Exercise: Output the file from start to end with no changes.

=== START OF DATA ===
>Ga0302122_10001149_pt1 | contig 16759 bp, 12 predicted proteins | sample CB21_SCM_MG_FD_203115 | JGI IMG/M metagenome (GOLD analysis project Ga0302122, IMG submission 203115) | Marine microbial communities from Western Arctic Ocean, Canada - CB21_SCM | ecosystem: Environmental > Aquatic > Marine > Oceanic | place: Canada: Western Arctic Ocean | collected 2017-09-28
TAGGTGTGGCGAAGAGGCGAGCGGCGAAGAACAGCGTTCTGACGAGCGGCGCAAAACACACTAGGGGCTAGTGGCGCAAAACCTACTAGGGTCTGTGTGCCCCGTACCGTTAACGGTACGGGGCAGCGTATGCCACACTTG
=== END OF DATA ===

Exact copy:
>Ga0302122_10001149_pt1 | contig 16759 bp, 12 predicted proteins | sample CB21_SCM_MG_FD_203115 | JGI IMG/M metagenome (GOLD analysis project Ga0302122, IMG submission 203115) | Marine microbial communities from Western Arctic Ocean, Canada - CB21_SCM | ecosystem: Environmental > Aquatic > Marine > Oceanic | place: Canada: Western Arctic Ocean | collected 2017-09-28
TAGGTGTGGCGAAGAGGCGAGCGGCGAAGAACAGCGTTCTGACGAGCGGCGCAAAACACACTAGGGGCTAGTGGCGCAAAACCTACTAGGGTCTGTGTGCCCCGTACCGTTAACGGTACGGGGCAGCGTATGCCACACTTG